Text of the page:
Interesting data on corporate meetings shows that time is not kept in India, as investigated by HT Shine (March 6, 2012). (see Figure 3). Based on the question “Do official corporate meetings start on time?”, responses showed that; “2% are almost always and usually”, 13% are “sometimes”, 44% are rarely, and a huge, 39% are almost never”.

Indian companies do not yet elevate women

It has been said that the glass ceiling seems to be set far too high for women managers and team leaders to reach with only 10% in India, compared to 50% of establishments around the world.

Ms. Yandana Ramnani (Hindustan Times, March 6, 2012) wrote this article. Women around the world have shared the podium with men in almost all fields – they have ruled nations, travelled to outer space, and made major business decisions. Corporate India, however, falls well short of the global benchmark. It can be seen that women have not yet broken through the glass ceiling in India; they have not even begun to scratch the surface for that matter.

According to the HT Shine HR Summit Survey conducted by Absolute Data (March 6, 2012), the glass ceiling continues to be too high for most women. About 50% of the organizations polled, revealed that less than 10% employed women managers and team leaders. Almost 25% of organizations have a balanced representation with 50% or more women managers, 9% have no female managers in their workplace. Interestingly, it is the small and medium organizations that have more middle to senior female employees compared to large farms.

It is sad but true, gender stereotyping is still prevalent throughout India. “Indian women have to try twice as hard as men to prove themselves in the workplace. The problem is that they are either too aggressive or too emotional,” says Rekha Sethi, Director General of the All India Management Association.

Some industry sectors in India do not employ many women namely; real estate, liquor (though Diageo is an exception), tobacco infrastructure, energy, mining, and shipping.

Most women have to perform at least two full-time jobs; one in their professional capacity at work and the other is that of a homemaker, of which parenting is a major component. Therefore, industries that require extended travel or the necessity to relocate to areas that do not support their family circumstances are not attractive employment options for women. In some industries, the work environment at the start of the ladder is relatively low for women – unfriendly, either by attitude or in terms of infrastructure”, observes Sonal Aggarwal, CEO of the Accord Group India.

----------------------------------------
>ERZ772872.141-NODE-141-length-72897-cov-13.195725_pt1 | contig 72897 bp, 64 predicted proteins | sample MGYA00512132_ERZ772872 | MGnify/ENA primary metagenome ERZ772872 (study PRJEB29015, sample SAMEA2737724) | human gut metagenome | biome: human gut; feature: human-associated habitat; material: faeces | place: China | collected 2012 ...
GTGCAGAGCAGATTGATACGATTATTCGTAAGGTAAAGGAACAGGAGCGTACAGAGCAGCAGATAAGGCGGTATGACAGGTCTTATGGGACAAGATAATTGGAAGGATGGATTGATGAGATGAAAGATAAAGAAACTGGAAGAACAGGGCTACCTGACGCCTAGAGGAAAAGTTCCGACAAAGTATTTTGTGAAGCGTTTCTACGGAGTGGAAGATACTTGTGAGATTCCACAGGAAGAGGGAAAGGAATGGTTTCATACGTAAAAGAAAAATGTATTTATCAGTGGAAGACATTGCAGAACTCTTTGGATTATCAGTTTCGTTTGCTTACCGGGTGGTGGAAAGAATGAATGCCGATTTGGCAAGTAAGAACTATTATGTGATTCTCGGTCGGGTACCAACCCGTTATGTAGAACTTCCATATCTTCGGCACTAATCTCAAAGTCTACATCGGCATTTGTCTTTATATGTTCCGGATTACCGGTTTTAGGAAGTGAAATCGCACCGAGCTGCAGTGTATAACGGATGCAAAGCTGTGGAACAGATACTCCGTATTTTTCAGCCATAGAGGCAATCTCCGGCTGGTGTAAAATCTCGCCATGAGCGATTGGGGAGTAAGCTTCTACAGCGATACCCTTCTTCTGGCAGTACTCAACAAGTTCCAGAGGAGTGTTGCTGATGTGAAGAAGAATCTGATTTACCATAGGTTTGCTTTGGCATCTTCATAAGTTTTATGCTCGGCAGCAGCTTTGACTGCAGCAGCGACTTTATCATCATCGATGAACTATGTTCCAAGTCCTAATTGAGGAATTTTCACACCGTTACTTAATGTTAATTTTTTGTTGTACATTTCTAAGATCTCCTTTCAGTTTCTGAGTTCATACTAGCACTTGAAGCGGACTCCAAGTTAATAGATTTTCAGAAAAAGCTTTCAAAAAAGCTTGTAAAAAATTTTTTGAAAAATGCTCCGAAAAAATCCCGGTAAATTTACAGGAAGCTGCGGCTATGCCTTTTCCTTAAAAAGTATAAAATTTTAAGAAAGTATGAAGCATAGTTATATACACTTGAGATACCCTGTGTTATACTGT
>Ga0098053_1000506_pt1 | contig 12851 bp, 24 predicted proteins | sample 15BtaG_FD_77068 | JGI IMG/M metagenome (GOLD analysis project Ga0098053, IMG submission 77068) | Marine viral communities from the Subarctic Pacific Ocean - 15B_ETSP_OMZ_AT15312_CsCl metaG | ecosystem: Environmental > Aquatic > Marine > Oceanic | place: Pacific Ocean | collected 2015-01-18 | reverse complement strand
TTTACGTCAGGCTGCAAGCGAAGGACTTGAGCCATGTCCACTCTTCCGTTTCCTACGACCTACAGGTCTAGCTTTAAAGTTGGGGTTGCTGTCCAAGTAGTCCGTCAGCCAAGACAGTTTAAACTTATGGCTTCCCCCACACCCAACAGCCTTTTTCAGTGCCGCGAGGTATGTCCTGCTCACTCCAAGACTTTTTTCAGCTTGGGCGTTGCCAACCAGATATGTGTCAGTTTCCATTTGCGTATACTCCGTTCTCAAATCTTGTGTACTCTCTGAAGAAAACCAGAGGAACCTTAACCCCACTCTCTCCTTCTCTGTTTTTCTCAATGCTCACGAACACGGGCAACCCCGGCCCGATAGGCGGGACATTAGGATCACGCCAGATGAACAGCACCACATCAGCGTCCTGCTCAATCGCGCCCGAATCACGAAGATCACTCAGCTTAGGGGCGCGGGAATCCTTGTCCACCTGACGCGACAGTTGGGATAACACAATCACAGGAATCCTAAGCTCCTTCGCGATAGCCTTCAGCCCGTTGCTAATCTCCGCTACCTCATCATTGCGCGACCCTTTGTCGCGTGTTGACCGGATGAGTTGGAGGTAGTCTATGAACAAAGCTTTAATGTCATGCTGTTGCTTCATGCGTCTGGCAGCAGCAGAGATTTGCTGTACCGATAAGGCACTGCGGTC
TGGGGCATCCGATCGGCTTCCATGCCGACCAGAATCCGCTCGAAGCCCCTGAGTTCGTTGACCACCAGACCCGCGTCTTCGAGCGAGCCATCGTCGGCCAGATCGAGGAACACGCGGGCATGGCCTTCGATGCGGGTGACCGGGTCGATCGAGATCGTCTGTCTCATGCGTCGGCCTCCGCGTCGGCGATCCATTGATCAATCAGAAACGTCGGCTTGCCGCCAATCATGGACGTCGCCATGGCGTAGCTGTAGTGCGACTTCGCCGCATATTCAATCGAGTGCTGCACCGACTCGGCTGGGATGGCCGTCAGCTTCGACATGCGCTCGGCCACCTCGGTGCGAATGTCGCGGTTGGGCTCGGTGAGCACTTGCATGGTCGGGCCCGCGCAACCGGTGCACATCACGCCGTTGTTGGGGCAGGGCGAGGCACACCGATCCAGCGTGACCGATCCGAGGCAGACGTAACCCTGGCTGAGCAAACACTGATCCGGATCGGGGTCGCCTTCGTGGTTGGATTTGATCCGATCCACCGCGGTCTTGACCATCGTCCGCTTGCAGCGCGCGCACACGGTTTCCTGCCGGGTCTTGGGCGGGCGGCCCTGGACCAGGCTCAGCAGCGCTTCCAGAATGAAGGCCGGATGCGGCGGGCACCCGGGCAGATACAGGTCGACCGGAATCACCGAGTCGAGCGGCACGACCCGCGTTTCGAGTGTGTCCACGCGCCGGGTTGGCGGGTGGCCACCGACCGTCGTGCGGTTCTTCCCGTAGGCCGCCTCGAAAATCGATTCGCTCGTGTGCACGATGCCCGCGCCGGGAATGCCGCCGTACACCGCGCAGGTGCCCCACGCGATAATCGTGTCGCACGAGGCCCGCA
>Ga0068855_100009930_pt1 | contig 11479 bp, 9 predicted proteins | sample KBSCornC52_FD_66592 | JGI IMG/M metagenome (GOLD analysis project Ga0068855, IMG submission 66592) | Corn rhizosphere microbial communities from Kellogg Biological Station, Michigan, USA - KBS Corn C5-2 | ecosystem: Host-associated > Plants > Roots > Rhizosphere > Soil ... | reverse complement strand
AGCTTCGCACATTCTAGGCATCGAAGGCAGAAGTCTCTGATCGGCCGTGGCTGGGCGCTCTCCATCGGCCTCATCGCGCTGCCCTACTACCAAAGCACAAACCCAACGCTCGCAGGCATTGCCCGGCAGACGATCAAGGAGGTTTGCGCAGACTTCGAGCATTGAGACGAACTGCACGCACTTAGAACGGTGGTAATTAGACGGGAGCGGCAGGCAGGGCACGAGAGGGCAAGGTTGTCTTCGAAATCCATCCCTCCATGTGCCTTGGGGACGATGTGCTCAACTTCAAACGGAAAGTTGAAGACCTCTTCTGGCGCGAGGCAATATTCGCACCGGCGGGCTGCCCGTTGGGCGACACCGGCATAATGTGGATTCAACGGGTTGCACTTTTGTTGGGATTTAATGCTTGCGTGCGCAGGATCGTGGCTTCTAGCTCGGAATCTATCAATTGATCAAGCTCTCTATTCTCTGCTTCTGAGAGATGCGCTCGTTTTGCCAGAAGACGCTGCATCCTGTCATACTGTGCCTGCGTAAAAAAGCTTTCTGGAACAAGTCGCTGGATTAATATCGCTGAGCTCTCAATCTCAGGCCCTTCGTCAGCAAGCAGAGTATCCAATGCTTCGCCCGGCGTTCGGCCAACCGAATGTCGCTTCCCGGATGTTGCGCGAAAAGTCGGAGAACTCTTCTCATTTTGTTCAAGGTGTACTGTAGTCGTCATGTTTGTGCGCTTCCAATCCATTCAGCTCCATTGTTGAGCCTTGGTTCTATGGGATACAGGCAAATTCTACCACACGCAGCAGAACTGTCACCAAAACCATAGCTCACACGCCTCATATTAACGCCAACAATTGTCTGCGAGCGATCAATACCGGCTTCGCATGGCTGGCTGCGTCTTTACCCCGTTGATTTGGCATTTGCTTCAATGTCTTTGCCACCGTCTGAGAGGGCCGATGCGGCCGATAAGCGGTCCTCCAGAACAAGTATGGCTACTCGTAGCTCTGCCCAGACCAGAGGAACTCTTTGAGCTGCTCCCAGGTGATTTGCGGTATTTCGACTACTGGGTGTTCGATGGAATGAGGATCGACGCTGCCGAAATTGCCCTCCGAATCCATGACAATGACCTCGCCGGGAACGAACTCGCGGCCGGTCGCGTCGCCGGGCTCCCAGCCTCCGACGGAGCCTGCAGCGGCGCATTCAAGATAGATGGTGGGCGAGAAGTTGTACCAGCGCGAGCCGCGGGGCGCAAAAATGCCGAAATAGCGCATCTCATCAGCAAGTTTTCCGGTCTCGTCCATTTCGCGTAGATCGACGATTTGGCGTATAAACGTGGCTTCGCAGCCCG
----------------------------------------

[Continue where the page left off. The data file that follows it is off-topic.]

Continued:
This is corroborated by the HT Shine Summit Survey (March 6, 2012), which shows that only 7% of organizations provide facilities such as creches for women with small children. Safety is an issue too, with just 32% of companies having late night guards to accompany women home at night after they finish their work shift (Vandana Ramnani).

The Indian caste system is gradually dismantling

In India, the Hindu religion currently represents approximately 82% of the population. Originally the caste system comes from Hinduism, and a division of it is called “Jati”, which is the class system according to one’s occupation (social discrimination position), and there are between 2000 and 3000 or more kinds of rankings. As another type of caste system, “Jati” exists depending upon the type of job, and it cannot be eliminated. Therefore after Independence, the government prohibited caste discrimination in the Indian constitution however it still remains today.

At present, new types of industries such as IT companies, BPOs (Business Process Outsourcing), and call centers are developing, and increasing in number. This industry change seems to be advancing in the direction of gradually dismantling the Caste and Jati systems. Once upon a time, working women could only be found working at a hotel reception or in downtown toilet rooms, but recently, we can find women working across every type of industry sector and in all working fields.

Internationally, it is questioned whether India will push its way up to become another major economic power or not?

Well, based on observations during my recent travels there, it is charged with the energy of smart, young women who might break through the caste system and the glass ceiling entirely. I met many such women when I was there.

Translation edit by John Andrews